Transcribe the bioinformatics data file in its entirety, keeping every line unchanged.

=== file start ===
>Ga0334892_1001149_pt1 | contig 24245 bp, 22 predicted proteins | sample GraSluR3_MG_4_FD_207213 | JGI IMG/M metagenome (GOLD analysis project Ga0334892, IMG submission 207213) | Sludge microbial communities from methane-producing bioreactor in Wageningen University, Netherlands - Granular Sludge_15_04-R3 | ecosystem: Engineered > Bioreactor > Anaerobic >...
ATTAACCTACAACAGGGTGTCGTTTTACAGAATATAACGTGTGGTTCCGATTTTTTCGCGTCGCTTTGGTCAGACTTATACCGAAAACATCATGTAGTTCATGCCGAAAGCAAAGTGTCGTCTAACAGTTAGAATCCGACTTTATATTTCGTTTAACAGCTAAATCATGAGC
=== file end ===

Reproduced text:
>Ga0334892_1001149_pt1 | contig 24245 bp, 22 predicted proteins | sample GraSluR3_MG_4_FD_207213 | JGI IMG/M metagenome (GOLD analysis project Ga0334892, IMG submission 207213) | Sludge microbial communities from methane-producing bioreactor in Wageningen University, Netherlands - Granular Sludge_15_04-R3 | ecosystem: Engineered > Bioreactor > Anaerobic >...
ATTAACCTACAACAGGGTGTCGTTTTACAGAATATAACGTGTGGTTCCGATTTTTTCGCGTCGCTTTGGTCAGACTTATACCGAAAACATCATGTAGTTCATGCCGAAAGCAAAGTGTCGTCTAACAGTTAGAATCCGACTTTATATTTCGTTTAACAGCTAAATCATGAGC